The Meditative Art of Desiree Ickerodt

Desiree Ickerodt is an artist and film maker who resides in London. Hermes sent Colyn Boyce to have a chat with her about her work and her art.

Not of this World


Hermes: In what media do you work?

DI: I have worked in all kinds of media. For two-dimensional work I have used soft pastels, oil pastels, water colours, oil paint, acrylic paint. For sculptures I experimented with clay, plaster and Perspex. I now mainly use the medium of film.

Hermes: When did you begin as an artist?

DI: I went to my first painting class at the age of four. When can an artist really be called an artist? When I went to art college, the tutors asked us in the first year, ‘When would you say that you have made it in the art world?’. When I finished my art degree in 2014, I felt that no one outside of myself can validate me. I can only really validate myself.

Hermes: Were have you displayed?

DI: In London I displayed my work in Cork Street, in Vyner Street, in Nunhead cemetery, in the Polish Social & Cultural Association and APT Gallery – just to name a few. In New York I displayed my work in the Angel Orensanz Foundation, Manhatten.

In 2019 my film What Happens When We Die? became a finalist at Model N Movie International Short Film Festival.


Here is a link to What Happens When We Die?

Here is a link to all exhibitions and film screenings:

Hermes: If you had to describe your work, what ‘category’ or ‘categories’ would you use?

DI: I feel my work can be meditative. My paintings could inspire meditative states. In my films I am more and more interested in the subject of death and dying and what life is really about. I focus on film projects that explore a deeper meaning to life. I am concerned with the intangible, invisible, with hidden truths.

Hermes: What inspiration – people, organisations etc – do you have for your work?

DI: Mediation, especially Raj Yoga meditation, and altered states of consciousness can be an inspiration for my work. Artists who have inspired me are light artist James Turrell and video artist Bill Viola. In terms of organisations, the Theosophical Society inspired me. When I read the Proem that is part of the Secret Doctrine, I felt inspired to make the film Crossing the Horizon, which was also my final piece for my Fine Art degree show in 2014.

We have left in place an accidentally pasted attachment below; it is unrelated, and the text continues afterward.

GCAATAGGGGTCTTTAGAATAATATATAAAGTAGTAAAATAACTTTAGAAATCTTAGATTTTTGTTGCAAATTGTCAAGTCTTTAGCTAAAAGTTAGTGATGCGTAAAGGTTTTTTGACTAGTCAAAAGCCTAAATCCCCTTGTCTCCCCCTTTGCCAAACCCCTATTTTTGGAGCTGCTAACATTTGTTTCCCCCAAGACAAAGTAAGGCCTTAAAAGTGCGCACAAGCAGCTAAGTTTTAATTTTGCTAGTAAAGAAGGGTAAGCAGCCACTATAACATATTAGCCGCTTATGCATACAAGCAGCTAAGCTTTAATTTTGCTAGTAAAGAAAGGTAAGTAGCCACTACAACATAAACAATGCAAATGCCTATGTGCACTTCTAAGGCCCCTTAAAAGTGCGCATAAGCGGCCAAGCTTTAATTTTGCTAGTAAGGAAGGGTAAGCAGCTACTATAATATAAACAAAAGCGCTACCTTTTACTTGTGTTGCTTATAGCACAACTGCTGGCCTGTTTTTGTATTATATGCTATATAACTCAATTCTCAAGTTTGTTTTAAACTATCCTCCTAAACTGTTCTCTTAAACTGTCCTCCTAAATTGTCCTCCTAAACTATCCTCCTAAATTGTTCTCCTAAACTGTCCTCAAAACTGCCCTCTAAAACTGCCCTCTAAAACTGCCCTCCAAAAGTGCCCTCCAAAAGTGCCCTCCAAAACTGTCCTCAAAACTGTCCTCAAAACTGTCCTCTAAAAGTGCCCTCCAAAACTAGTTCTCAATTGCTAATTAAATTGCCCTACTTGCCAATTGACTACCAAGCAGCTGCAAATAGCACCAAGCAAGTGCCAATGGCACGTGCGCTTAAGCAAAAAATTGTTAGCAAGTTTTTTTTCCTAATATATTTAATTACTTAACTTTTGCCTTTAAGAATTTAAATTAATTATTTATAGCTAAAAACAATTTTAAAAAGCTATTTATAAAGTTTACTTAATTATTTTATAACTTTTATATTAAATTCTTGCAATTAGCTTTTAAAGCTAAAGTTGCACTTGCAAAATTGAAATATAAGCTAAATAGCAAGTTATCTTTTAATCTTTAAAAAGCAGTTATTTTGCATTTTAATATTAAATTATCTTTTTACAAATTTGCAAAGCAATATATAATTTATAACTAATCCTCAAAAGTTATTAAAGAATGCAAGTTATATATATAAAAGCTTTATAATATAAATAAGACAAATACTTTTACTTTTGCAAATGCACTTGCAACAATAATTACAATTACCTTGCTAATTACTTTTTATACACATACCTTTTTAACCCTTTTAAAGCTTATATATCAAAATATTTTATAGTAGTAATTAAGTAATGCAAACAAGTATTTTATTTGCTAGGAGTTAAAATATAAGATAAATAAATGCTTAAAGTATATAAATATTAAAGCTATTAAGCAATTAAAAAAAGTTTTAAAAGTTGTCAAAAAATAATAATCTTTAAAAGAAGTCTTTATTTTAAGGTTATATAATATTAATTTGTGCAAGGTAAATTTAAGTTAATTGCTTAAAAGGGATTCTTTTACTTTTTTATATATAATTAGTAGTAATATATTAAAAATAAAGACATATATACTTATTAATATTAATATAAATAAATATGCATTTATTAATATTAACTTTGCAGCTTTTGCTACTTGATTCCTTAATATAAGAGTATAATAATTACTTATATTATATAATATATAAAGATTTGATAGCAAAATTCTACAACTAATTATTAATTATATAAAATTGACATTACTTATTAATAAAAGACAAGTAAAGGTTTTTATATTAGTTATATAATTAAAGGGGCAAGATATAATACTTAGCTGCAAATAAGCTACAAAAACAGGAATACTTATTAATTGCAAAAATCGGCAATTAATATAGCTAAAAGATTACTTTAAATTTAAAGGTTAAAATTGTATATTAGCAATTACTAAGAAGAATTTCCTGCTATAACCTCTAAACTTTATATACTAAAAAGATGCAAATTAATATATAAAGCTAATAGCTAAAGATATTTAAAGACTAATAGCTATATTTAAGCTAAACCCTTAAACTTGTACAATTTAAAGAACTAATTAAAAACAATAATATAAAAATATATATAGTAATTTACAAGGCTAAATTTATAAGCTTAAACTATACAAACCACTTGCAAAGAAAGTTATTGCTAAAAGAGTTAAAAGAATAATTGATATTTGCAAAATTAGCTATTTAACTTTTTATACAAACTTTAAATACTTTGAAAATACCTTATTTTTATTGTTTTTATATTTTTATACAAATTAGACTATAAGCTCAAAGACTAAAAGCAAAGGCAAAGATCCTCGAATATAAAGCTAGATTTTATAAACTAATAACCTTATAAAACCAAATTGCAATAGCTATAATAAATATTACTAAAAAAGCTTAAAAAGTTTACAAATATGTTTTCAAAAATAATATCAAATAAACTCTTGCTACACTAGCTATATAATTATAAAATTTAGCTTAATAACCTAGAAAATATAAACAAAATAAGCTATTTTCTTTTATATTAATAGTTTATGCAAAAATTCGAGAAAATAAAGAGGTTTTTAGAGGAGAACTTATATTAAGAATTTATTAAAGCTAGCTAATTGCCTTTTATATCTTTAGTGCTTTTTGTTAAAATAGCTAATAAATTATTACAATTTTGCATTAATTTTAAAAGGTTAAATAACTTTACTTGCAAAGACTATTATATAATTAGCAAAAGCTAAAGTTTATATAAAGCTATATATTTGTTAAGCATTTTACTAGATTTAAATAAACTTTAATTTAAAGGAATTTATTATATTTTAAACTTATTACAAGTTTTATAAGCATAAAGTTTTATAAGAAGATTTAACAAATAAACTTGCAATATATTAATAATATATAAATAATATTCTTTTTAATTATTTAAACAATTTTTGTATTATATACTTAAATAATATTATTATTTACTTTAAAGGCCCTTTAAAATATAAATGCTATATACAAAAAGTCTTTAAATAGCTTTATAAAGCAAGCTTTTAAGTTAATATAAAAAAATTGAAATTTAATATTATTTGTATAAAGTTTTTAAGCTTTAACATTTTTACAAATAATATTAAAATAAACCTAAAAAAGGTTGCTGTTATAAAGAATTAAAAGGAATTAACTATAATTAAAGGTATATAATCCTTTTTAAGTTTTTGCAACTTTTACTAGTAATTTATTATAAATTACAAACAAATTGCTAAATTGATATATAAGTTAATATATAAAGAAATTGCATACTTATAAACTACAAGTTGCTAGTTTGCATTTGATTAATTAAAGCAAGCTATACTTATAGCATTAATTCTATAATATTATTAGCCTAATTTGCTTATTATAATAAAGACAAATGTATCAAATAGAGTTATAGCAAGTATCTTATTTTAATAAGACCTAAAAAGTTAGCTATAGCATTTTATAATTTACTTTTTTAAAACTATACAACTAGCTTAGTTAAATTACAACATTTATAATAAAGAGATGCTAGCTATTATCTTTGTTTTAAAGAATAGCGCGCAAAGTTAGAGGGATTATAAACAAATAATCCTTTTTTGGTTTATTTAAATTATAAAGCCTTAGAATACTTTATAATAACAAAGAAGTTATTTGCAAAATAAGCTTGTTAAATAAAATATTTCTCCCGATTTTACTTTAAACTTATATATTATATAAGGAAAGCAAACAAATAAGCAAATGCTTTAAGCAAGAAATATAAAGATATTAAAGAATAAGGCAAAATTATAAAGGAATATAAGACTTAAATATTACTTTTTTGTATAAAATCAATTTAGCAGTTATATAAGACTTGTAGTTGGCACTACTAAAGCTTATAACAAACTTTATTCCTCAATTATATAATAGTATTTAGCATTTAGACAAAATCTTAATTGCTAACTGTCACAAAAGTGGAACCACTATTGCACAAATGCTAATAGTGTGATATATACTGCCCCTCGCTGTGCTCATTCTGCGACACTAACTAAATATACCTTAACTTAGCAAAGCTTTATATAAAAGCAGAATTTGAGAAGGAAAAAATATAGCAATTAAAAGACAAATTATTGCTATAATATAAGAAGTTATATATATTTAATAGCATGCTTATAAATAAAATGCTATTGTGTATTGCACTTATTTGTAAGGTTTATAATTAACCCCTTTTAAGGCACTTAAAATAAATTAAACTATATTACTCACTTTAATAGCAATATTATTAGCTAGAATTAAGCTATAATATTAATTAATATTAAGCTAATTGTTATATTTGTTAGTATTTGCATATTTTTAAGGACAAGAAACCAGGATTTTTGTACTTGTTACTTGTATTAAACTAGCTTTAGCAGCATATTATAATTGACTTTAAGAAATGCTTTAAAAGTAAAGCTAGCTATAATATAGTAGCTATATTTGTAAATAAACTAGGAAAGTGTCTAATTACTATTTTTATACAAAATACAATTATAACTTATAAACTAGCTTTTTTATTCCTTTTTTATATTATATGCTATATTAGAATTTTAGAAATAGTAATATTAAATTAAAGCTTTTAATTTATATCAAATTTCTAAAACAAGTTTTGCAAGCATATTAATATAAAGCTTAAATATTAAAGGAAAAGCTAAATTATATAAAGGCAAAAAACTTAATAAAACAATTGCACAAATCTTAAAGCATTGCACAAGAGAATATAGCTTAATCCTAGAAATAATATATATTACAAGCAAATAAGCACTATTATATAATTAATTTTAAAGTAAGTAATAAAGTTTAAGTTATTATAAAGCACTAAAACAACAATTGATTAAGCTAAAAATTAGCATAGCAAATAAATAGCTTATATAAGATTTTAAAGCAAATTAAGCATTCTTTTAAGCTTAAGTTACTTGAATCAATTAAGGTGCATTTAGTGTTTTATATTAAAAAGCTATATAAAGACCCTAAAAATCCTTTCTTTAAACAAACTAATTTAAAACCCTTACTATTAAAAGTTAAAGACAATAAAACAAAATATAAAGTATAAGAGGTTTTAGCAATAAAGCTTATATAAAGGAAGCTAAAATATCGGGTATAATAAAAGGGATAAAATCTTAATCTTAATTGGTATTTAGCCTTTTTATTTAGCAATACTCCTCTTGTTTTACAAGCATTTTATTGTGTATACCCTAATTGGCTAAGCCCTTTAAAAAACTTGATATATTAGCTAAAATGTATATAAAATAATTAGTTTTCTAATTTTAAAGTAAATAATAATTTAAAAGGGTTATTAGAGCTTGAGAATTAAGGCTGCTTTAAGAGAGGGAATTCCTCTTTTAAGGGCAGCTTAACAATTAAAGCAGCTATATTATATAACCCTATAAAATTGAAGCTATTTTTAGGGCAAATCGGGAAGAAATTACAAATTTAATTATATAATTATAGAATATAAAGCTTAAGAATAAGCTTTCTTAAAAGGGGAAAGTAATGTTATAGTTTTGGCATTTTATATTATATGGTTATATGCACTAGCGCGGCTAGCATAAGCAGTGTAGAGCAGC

Here is a link to Crossing the Horizon:

Hermes: When did you make your first direct contact with the Theosophical Society and begin making sculptures?

DI: I started attending talks at the Theosophical Society in 2000 and then began studying Fine Art in 2009, I started making sculptures, which felt quite organic and liberating at the time. But in the end, I came to the medium film, which I think is magical, as it is so well suited to showing inner states of consciousness and how we process memories.

Hermes: Where would you like to see yourself as an artist in 10, 15 or 20 years?

DI: I hope I will be making a lot more films where I further explore esoteric subjects that may or may not be so mainstream at the current time. My secret wish is to make a science fiction film.

Hermes: Anything else you would like to add?

DI: I am currently working on a film project about Reincarnation until next year. I am still looking for people to participate in this project. I would like to interview people who remember past-lives or had similar déjà vu experiences. If you feel you belong to this category or would like to know more about this project, please get in touch with me on . Then I am happy to tell you more. Please feel free to check out my website:


Written by

A Canadian by birth, Colyn Boyce is a former radio journalist, who worked in central British Columbia in the 1970s. Born in 1951, he joined the Theosophical Society in Vancouver in 1969. An inveterate traveller, he hitch-hiked across America in 1972 and travelled extensively through southern and central Europe after arriving in Britain in 1977. What was meant to be a six month holiday, turned in permanent residency in the UK. From 1981 until 2018, he was Publicist for the English Section of the Theosophical Society - arranging an ambitious programme of lectures, seminars and courses. For about 25 years he was assistant editor of the house magazine, Insight, which he typeset and illustrated - showcasing many of his own photographs. In 2018 he undertook a lecture tour of theosophical branches in western Canada and in 2019 - over a 3 week stint - spoke in Detroit, Cleveland, Philadelphia, Washington D.C., New York City and Buffalo.

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